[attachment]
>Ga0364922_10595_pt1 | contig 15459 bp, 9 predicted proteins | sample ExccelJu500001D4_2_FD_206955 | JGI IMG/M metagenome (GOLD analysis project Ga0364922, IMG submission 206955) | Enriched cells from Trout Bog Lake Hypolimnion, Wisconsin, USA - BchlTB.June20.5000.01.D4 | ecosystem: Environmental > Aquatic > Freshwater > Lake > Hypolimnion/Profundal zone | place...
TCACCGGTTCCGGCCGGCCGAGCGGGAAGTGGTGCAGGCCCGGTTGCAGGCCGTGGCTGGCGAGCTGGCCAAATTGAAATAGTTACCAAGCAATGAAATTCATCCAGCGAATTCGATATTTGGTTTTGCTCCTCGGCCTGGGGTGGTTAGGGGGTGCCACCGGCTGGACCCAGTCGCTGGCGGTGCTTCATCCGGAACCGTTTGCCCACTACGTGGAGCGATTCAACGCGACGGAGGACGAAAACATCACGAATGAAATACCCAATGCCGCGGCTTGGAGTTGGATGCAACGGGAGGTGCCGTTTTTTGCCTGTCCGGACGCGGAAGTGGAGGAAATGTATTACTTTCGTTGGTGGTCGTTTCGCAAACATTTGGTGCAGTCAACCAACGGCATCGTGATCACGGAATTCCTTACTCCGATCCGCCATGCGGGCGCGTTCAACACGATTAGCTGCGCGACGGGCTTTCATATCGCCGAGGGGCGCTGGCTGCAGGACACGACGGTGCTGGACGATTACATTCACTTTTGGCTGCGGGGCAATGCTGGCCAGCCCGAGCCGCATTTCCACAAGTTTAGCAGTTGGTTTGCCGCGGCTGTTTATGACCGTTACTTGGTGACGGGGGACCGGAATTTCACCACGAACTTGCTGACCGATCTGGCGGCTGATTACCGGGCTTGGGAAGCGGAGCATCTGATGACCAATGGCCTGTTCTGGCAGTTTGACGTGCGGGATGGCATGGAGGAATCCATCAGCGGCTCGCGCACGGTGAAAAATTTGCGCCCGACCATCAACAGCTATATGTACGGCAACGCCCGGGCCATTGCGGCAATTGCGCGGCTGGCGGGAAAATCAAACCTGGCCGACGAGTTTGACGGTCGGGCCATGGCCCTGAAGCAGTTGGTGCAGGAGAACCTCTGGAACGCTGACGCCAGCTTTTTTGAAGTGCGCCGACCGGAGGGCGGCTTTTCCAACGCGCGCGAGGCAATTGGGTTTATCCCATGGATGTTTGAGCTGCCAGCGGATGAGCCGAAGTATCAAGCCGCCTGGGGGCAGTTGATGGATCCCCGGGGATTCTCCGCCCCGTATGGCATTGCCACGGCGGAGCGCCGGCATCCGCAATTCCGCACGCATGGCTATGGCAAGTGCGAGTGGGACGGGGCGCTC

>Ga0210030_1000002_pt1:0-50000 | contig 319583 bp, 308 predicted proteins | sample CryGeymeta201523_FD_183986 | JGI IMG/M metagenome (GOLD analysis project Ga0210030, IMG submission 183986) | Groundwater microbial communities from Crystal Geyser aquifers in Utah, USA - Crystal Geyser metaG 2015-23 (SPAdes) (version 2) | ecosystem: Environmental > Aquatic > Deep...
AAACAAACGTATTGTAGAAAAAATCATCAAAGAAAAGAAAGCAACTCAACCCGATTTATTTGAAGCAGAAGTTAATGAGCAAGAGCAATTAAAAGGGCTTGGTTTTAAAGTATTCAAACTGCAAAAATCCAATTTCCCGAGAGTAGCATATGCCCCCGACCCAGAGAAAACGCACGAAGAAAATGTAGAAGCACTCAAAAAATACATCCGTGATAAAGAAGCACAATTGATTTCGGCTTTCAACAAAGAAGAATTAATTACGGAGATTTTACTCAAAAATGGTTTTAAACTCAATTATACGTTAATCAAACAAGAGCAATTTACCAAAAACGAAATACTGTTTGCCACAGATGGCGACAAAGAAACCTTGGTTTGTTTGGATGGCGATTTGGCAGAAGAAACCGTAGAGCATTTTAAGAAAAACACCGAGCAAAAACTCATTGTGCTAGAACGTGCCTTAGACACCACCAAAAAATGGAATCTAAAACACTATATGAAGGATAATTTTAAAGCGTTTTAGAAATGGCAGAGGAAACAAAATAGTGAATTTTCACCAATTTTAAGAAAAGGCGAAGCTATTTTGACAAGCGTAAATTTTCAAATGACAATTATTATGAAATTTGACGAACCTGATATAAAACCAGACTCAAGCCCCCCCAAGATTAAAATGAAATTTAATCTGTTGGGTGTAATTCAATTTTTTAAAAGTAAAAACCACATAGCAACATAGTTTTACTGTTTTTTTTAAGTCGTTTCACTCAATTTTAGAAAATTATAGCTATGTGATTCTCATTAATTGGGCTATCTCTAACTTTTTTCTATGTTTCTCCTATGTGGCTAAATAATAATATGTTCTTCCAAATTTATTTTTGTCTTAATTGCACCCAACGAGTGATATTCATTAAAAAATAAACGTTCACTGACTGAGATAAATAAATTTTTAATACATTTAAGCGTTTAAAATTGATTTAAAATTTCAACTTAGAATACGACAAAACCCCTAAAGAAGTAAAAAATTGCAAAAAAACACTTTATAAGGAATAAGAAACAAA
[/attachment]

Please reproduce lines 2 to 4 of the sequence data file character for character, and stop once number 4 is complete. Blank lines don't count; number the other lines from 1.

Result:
TCACCGGTTCCGGCCGGCCGAGCGGGAAGTGGTGCAGGCCCGGTTGCAGGCCGTGGCTGGCGAGCTGGCCAAATTGAAATAGTTACCAAGCAATGAAATTCATCCAGCGAATTCGATATTTGGTTTTGCTCCTCGGCCTGGGGTGGTTAGGGGGTGCCACCGGCTGGACCCAGTCGCTGGCGGTGCTTCATCCGGAACCGTTTGCCCACTACGTGGAGCGATTCAACGCGACGGAGGACGAAAACATCACGAATGAAATACCCAATGCCGCGGCTTGGAGTTGGATGCAACGGGAGGTGCCGTTTTTTGCCTGTCCGGACGCGGAAGTGGAGGAAATGTATTACTTTCGTTGGTGGTCGTTTCGCAAACATTTGGTGCAGTCAACCAACGGCATCGTGATCACGGAATTCCTTACTCCGATCCGCCATGCGGGCGCGTTCAACACGATTAGCTGCGCGACGGGCTTTCATATCGCCGAGGGGCGCTGGCTGCAGGACACGACGGTGCTGGACGATTACATTCACTTTTGGCTGCGGGGCAATGCTGGCCAGCCCGAGCCGCATTTCCACAAGTTTAGCAGTTGGTTTGCCGCGGCTGTTTATGACCGTTACTTGGTGACGGGGGACCGGAATTTCACCACGAACTTGCTGACCGATCTGGCGGCTGATTACCGGGCTTGGGAAGCGGAGCATCTGATGACCAATGGCCTGTTCTGGCAGTTTGACGTGCGGGATGGCATGGAGGAATCCATCAGCGGCTCGCGCACGGTGAAAAATTTGCGCCCGACCATCAACAGCTATATGTACGGCAACGCCCGGGCCATTGCGGCAATTGCGCGGCTGGCGGGAAAATCAAACCTGGCCGACGAGTTTGACGGTCGGGCCATGGCCCTGAAGCAGTTGGTGCAGGAGAACCTCTGGAACGCTGACGCCAGCTTTTTTGAAGTGCGCCGACCGGAGGGCGGCTTTTCCAACGCGCGCGAGGCAATTGGGTTTATCCCATGGATGTTTGAGCTGCCAGCGGATGAGCCGAAGTATCAAGCCGCCTGGGGGCAGTTGATGGATCCCCGGGGATTCTCCGCCCCGTATGGCATTGCCACGGCGGAGCGCCGGCATCCGCAATTCCGCACGCATGGCTATGGCAAGTGCGAGTGGGACGGGGCGCTC

>Ga0210030_1000002_pt1:0-50000 | contig 319583 bp, 308 predicted proteins | sample CryGeymeta201523_FD_183986 | JGI IMG/M metagenome (GOLD analysis project Ga0210030, IMG submission 183986) | Groundwater microbial communities from Crystal Geyser aquifers in Utah, USA - Crystal Geyser metaG 2015-23 (SPAdes) (version 2) | ecosystem: Environmental > Aquatic > Deep...
AAACAAACGTATTGTAGAAAAAATCATCAAAGAAAAGAAAGCAACTCAACCCGATTTATTTGAAGCAGAAGTTAATGAGCAAGAGCAATTAAAAGGGCTTGGTTTTAAAGTATTCAAACTGCAAAAATCCAATTTCCCGAGAGTAGCATATGCCCCCGACCCAGAGAAAACGCACGAAGAAAATGTAGAAGCACTCAAAAAATACATCCGTGATAAAGAAGCACAATTGATTTCGGCTTTCAACAAAGAAGAATTAATTACGGAGATTTTACTCAAAAATGGTTTTAAACTCAATTATACGTTAATCAAACAAGAGCAATTTACCAAAAACGAAATACTGTTTGCCACAGATGGCGACAAAGAAACCTTGGTTTGTTTGGATGGCGATTTGGCAGAAGAAACCGTAGAGCATTTTAAGAAAAACACCGAGCAAAAACTCATTGTGCTAGAACGTGCCTTAGACACCACCAAAAAATGGAATCTAAAACACTATATGAAGGATAATTTTAAAGCGTTTTAGAAATGGCAGAGGAAACAAAATAGTGAATTTTCACCAATTTTAAGAAAAGGCGAAGCTATTTTGACAAGCGTAAATTTTCAAATGACAATTATTATGAAATTTGACGAACCTGATATAAAACCAGACTCAAGCCCCCCCAAGATTAAAATGAAATTTAATCTGTTGGGTGTAATTCAATTTTTTAAAAGTAAAAACCACATAGCAACATAGTTTTACTGTTTTTTTTAAGTCGTTTCACTCAATTTTAGAAAATTATAGCTATGTGATTCTCATTAATTGGGCTATCTCTAACTTTTTTCTATGTTTCTCCTATGTGGCTAAATAATAATATGTTCTTCCAAATTTATTTTTGTCTTAATTGCACCCAACGAGTGATATTCATTAAAAAATAAACGTTCACTGACTGAGATAAATAAATTTTTAATACATTTAAGCGTTTAAAATTGATTTAAAATTTCAACTTAGAATACGACAAAACCCCTAAAGAAGTAAAAAATTGCAAAAAAACACTTTATAAGGAATAAGAAACAAA